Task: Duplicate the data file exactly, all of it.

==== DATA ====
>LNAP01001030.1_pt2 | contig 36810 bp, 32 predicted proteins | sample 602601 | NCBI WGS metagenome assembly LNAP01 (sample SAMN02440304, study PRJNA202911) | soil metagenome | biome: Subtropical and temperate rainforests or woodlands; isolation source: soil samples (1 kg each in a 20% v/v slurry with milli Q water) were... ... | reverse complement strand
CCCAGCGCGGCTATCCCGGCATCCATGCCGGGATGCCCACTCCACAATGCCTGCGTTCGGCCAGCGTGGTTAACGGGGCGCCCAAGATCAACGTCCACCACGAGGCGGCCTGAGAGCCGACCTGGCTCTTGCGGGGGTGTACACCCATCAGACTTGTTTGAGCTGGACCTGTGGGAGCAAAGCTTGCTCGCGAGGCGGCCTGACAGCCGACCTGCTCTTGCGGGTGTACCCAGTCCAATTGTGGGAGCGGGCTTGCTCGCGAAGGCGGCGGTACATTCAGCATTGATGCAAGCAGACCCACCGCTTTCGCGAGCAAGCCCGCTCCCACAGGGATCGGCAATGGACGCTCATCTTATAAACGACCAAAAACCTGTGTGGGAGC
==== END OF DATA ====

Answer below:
>LNAP01001030.1_pt2 | contig 36810 bp, 32 predicted proteins | sample 602601 | NCBI WGS metagenome assembly LNAP01 (sample SAMN02440304, study PRJNA202911) | soil metagenome | biome: Subtropical and temperate rainforests or woodlands; isolation source: soil samples (1 kg each in a 20% v/v slurry with milli Q water) were... ... | reverse complement strand
CCCAGCGCGGCTATCCCGGCATCCATGCCGGGATGCCCACTCCACAATGCCTGCGTTCGGCCAGCGTGGTTAACGGGGCGCCCAAGATCAACGTCCACCACGAGGCGGCCTGAGAGCCGACCTGGCTCTTGCGGGGGTGTACACCCATCAGACTTGTTTGAGCTGGACCTGTGGGAGCAAAGCTTGCTCGCGAGGCGGCCTGACAGCCGACCTGCTCTTGCGGGTGTACCCAGTCCAATTGTGGGAGCGGGCTTGCTCGCGAAGGCGGCGGTACATTCAGCATTGATGCAAGCAGACCCACCGCTTTCGCGAGCAAGCCCGCTCCCACAGGGATCGGCAATGGACGCTCATCTTATAAACGACCAAAAACCTGTGTGGGAGC